If this medical device is simply deployed in the specialists’ office, it might greatly improve productivity, accuracy and also relieve physician burnout from repetitive, low-value scanning work. Improving productivity would have a modest effect on access, opening new patient slots, but this limited implementation of the technology would not dramatically improve access to the scans or the overall health of the diabetic population. This limited deployment represents a “new technology as a cost” example mentioned earlier, where a superior tool is applied to the original system of care with limited effect.
In order to escape from this room, many people in the health system will need to think differently and to design their system accordingly.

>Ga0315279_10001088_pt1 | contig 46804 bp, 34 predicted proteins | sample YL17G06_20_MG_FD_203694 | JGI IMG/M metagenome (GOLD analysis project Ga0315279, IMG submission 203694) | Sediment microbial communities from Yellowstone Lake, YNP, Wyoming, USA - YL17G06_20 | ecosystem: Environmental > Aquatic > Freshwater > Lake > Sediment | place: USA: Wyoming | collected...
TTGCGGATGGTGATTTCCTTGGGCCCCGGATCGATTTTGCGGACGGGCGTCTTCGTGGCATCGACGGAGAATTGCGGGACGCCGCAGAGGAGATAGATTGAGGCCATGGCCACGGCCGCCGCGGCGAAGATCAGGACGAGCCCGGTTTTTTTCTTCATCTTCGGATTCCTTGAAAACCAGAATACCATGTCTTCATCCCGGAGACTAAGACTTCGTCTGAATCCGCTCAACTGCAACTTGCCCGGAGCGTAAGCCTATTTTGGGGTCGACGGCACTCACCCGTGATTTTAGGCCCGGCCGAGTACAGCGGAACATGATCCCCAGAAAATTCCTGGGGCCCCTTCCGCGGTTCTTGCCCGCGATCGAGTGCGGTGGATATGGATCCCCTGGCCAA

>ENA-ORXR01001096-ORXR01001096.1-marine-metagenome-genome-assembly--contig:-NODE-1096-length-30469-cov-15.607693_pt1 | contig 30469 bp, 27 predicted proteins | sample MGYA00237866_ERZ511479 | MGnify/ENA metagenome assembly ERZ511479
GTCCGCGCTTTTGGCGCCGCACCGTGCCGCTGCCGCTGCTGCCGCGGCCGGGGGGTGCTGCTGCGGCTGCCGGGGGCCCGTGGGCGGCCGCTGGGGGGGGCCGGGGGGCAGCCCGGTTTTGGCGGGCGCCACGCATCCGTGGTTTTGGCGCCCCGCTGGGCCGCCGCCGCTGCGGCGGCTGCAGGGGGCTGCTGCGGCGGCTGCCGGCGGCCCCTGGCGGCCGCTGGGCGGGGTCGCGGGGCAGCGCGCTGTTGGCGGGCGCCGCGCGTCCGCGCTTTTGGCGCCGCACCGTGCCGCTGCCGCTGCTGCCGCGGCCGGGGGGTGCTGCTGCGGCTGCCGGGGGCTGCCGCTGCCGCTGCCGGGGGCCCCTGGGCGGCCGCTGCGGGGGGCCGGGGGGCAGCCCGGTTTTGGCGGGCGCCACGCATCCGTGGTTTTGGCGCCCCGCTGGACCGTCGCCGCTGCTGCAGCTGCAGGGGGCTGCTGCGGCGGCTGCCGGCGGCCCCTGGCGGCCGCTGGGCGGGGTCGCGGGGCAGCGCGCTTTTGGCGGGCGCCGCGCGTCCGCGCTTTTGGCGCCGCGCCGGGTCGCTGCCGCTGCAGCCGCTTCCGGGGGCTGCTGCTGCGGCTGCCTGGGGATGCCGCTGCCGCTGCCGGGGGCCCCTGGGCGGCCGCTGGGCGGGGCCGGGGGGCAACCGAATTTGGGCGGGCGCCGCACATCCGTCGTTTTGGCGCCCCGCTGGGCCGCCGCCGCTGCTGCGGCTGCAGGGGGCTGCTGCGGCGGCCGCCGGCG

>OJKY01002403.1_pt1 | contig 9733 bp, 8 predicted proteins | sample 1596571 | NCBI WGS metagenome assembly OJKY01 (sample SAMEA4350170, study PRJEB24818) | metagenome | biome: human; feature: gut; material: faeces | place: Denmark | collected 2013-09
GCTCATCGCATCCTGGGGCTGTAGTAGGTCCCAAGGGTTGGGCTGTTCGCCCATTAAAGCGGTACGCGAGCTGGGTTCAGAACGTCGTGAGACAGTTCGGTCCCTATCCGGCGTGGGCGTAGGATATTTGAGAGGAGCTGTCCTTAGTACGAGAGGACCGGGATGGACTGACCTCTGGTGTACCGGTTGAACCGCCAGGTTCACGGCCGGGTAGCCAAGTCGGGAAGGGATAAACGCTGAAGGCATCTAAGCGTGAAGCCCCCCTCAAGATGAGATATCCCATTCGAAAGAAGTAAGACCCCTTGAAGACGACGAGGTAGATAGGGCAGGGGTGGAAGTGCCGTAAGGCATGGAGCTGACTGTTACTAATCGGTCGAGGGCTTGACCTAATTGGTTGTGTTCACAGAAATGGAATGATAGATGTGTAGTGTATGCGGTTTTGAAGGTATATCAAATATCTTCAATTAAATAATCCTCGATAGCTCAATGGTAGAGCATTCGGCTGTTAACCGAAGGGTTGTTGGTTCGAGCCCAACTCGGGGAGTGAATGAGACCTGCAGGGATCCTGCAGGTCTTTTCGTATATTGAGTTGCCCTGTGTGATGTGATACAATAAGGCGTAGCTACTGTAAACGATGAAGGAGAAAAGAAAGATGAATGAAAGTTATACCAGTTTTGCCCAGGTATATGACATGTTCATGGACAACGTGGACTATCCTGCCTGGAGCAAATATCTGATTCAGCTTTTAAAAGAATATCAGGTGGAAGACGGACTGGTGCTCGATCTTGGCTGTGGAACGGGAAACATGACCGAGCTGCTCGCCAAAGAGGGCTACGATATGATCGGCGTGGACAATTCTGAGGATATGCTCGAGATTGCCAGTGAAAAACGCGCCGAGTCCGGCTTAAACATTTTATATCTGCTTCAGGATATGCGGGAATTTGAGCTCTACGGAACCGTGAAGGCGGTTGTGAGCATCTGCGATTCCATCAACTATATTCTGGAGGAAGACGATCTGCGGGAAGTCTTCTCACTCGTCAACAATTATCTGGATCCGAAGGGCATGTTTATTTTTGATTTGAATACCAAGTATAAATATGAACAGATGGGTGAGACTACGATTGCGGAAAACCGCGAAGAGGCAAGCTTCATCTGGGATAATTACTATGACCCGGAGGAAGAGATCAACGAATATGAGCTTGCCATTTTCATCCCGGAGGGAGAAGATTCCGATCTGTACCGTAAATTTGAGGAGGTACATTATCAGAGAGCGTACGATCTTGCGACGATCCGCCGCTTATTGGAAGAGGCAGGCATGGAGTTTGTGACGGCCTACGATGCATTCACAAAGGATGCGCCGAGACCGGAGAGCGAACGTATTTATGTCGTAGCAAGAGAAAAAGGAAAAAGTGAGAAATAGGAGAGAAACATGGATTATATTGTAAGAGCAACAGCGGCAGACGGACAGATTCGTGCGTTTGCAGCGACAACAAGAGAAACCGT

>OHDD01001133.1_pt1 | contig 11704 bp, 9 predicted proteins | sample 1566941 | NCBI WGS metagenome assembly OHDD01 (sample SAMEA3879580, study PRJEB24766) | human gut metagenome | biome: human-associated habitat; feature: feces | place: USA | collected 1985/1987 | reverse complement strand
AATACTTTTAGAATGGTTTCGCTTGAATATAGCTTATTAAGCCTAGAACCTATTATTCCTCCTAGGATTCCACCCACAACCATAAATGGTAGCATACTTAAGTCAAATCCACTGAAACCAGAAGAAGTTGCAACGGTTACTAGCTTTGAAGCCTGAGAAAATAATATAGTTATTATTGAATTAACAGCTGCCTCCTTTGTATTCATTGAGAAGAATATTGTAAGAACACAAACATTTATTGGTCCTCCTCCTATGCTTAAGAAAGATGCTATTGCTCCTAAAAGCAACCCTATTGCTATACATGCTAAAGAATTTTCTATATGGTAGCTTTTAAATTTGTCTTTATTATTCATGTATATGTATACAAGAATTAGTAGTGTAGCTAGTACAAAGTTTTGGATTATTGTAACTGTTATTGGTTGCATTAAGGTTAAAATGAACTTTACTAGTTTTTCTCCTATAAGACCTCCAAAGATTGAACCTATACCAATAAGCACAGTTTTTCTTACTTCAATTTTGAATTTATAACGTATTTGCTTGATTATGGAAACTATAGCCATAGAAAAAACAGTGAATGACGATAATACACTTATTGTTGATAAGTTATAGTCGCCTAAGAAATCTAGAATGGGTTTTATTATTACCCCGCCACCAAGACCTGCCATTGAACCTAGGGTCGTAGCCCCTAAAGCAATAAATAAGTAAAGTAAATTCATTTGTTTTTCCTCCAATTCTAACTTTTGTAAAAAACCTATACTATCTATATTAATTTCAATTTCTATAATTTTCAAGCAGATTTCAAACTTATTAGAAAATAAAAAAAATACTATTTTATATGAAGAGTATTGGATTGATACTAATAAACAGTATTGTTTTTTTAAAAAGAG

“AI-powered devices and intelligent agents have the potential to fundamentally change the economics of health care.”
The Work Systems Model
We use the Work Systems Model to organize an approach to adopting new technology that takes advantage of the potential of the technology to enable transformation of the care system. The model describes the introduction of new technology as one part of a socio-technical system that includes multiple elements. The Work Systems Model describes eight levers of a system and recommends that at least four of the eight levers be used to create a successful change initiative. (The levers are pictured and applied below.)
Shea & Associations, Inc.
At the center of the model is the “scene” or new “behavior” that a change leader envisions. This is the desired future state. In this example of diabetic retinopathy, the system wants to deploy this technology in a way that dramatically reduces the cost of care and significantly improves the outcomes for the diabetic population.